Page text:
MAR. 07, 2007 - USAID held the first Amazon Basin Conservation Initiative (ABCI) partners meeting from February 5-8 to lay the foundation for developing detailed work plans to implement this regional, five-year, $65 million dollar program.  Over seventy participants from the six partner consortia, USAID, Department of State, Amazon Cooperation Treaty Organization (ACTO) and the Government of Peru discussed a wide range of conservation challenges, opportunities and program management issues.  Participants agreed to carry out the following priority actions: 1) formalize ACTO/ABCI relationship; 2) define priority basin-wide policy issues; 3) produce ABCI briefing packages for Embassies; 4) present ABCI program to national governments (by March 30), with discretion given to any local sensitivities to the ABCI program; 5) identify areas to support NGO partners in training and capacity building, communication and knowledge management, and monitoring and evaluation; 6) finalize life-of-project and first 18 month work plans; and 7) launch ABCI program with public events in each country.  In addition to generating consensus on next steps, this event provided an invaluable opportunity for participants to identify synergies and outline priority actions.  The design of this landmark program aims at building the capacity of organizations and public commitment for the effective stewardship of the Basin's unique and globally important biological diversity.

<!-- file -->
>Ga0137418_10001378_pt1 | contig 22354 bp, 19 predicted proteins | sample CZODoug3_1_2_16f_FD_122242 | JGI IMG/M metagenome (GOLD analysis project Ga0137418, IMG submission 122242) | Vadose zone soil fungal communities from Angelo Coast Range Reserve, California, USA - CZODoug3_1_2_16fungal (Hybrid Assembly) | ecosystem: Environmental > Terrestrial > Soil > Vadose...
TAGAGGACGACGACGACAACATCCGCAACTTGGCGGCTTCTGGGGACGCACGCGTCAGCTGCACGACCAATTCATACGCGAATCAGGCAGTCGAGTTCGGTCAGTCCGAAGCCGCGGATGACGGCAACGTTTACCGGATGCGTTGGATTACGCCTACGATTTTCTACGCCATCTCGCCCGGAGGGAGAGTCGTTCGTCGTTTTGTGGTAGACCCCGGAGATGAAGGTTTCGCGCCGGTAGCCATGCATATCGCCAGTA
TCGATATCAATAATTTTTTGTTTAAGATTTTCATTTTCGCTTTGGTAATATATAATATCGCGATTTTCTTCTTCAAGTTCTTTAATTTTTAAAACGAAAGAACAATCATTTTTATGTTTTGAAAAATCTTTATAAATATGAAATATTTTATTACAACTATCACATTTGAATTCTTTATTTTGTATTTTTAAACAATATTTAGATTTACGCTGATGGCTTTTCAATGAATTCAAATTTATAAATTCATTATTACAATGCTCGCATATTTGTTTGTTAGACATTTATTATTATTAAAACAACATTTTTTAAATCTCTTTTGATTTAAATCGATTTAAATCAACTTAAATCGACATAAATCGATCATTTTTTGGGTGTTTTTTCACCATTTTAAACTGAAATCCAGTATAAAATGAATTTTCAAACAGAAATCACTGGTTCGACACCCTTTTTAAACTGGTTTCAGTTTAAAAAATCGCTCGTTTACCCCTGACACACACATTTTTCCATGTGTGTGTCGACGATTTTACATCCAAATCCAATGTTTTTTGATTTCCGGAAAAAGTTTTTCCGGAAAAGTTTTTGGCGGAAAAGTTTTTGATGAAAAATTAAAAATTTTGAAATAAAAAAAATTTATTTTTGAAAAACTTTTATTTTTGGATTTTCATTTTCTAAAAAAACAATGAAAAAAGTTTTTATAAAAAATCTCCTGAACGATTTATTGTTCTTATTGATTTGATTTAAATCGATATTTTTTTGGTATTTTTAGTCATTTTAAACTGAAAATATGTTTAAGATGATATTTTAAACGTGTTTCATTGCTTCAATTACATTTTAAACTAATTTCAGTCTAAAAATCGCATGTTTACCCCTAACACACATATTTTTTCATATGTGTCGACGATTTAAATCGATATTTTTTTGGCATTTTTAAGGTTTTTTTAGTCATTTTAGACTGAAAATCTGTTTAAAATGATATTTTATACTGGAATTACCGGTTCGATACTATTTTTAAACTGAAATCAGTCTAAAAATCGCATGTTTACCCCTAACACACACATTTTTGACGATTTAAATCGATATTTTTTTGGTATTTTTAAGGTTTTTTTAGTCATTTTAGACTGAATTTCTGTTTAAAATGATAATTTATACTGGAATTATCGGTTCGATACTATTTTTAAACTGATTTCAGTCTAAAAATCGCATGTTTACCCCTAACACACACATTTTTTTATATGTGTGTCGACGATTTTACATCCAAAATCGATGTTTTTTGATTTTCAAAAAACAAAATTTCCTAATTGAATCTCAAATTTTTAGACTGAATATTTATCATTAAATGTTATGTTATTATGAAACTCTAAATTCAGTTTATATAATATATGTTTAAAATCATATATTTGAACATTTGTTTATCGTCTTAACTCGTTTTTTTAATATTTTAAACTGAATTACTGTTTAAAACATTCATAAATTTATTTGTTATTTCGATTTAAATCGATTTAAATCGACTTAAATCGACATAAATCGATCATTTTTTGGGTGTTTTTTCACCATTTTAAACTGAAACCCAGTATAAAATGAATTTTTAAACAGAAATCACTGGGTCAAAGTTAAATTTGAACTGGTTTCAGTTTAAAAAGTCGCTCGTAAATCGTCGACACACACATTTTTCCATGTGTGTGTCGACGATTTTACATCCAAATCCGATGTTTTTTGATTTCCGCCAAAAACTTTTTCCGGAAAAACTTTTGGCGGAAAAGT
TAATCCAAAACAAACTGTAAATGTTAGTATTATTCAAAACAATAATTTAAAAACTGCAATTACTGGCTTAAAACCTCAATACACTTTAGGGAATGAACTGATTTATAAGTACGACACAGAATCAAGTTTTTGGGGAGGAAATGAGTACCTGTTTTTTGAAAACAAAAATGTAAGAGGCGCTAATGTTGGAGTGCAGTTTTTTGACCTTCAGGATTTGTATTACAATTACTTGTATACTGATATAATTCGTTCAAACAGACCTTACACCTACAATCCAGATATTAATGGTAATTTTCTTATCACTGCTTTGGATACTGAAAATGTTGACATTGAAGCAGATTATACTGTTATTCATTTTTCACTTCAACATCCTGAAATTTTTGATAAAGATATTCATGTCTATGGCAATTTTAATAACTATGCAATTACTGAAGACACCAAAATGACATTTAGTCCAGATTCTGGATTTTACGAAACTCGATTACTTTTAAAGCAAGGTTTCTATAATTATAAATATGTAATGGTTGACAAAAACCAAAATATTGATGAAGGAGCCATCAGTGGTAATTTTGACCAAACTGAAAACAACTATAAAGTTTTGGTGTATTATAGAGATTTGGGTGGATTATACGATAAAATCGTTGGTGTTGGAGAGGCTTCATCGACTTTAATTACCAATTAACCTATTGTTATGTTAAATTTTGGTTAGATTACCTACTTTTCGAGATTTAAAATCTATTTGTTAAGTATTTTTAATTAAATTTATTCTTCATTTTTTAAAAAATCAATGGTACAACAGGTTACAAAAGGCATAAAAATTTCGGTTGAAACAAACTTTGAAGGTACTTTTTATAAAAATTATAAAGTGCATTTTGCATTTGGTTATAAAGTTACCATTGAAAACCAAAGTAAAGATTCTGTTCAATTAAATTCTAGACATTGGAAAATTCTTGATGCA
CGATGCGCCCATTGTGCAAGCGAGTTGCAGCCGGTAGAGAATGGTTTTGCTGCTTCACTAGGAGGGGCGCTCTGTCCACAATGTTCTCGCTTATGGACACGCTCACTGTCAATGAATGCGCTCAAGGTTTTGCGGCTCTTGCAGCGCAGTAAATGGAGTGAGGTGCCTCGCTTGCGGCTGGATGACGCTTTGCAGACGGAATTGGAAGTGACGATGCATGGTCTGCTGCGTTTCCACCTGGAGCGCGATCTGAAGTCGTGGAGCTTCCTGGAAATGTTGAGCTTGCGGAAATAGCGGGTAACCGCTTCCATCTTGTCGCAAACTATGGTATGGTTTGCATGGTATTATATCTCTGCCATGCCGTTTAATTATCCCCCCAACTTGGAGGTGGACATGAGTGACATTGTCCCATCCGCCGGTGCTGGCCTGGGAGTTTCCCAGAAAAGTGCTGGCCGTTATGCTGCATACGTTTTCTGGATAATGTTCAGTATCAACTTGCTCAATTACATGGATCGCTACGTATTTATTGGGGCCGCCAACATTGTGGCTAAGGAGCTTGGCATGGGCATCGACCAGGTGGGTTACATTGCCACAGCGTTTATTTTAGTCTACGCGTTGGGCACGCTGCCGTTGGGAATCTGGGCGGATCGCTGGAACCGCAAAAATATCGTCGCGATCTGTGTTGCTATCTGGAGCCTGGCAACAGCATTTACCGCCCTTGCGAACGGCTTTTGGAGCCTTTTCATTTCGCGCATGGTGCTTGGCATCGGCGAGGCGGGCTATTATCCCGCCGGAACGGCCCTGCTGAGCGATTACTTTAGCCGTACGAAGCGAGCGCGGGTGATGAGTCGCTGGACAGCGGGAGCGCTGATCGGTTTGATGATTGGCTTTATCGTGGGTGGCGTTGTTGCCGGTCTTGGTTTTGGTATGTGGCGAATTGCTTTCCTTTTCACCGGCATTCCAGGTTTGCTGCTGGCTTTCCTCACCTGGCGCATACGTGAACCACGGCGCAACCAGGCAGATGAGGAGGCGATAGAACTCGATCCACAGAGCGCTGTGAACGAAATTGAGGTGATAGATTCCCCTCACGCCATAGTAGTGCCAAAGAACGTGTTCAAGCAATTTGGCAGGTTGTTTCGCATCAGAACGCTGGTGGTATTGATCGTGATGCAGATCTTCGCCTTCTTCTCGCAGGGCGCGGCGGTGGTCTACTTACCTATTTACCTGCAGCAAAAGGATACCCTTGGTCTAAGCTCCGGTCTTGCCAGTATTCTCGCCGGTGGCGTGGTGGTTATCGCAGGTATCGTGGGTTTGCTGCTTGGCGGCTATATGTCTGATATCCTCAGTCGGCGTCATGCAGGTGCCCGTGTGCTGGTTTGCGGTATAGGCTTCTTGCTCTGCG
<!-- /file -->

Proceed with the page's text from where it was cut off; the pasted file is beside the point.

Source – LIMA 672


Update on Avian Influenza

Brazil Produces Cheaper and More Potent Avian Flu Vaccine


MAR. 06, 2007 - Butantan Institute, an organization connected to the Secretariat of Health of the State of São Paulo, in southeastern Brazil, is going to produce a vaccine against avian flu using Brazilian technology that grants greater efficiency, productive capacity and a cost reduction when compared to the technology used by other countries.  According to professor Isaías Raw, president of Butantan Foundation, the vaccine should be ready for large-scale application in humans in 180 days at the most.  What guarantees this differential to the Brazilian product is the use of an adjuvant, developed by the Butantan over three years of research, which increases the efficiency and reduces the volume necessary for safe immunization.  In this case, it is a component called Monophosphoryl Lipid A (MPLA), one of the products in the development of the whooping cough vaccine. Butantan is one of the five centers for vaccine production that the World Health Organization (WHO) has chosen for its task force to fight the disease all around the world.


Source -



Back to Top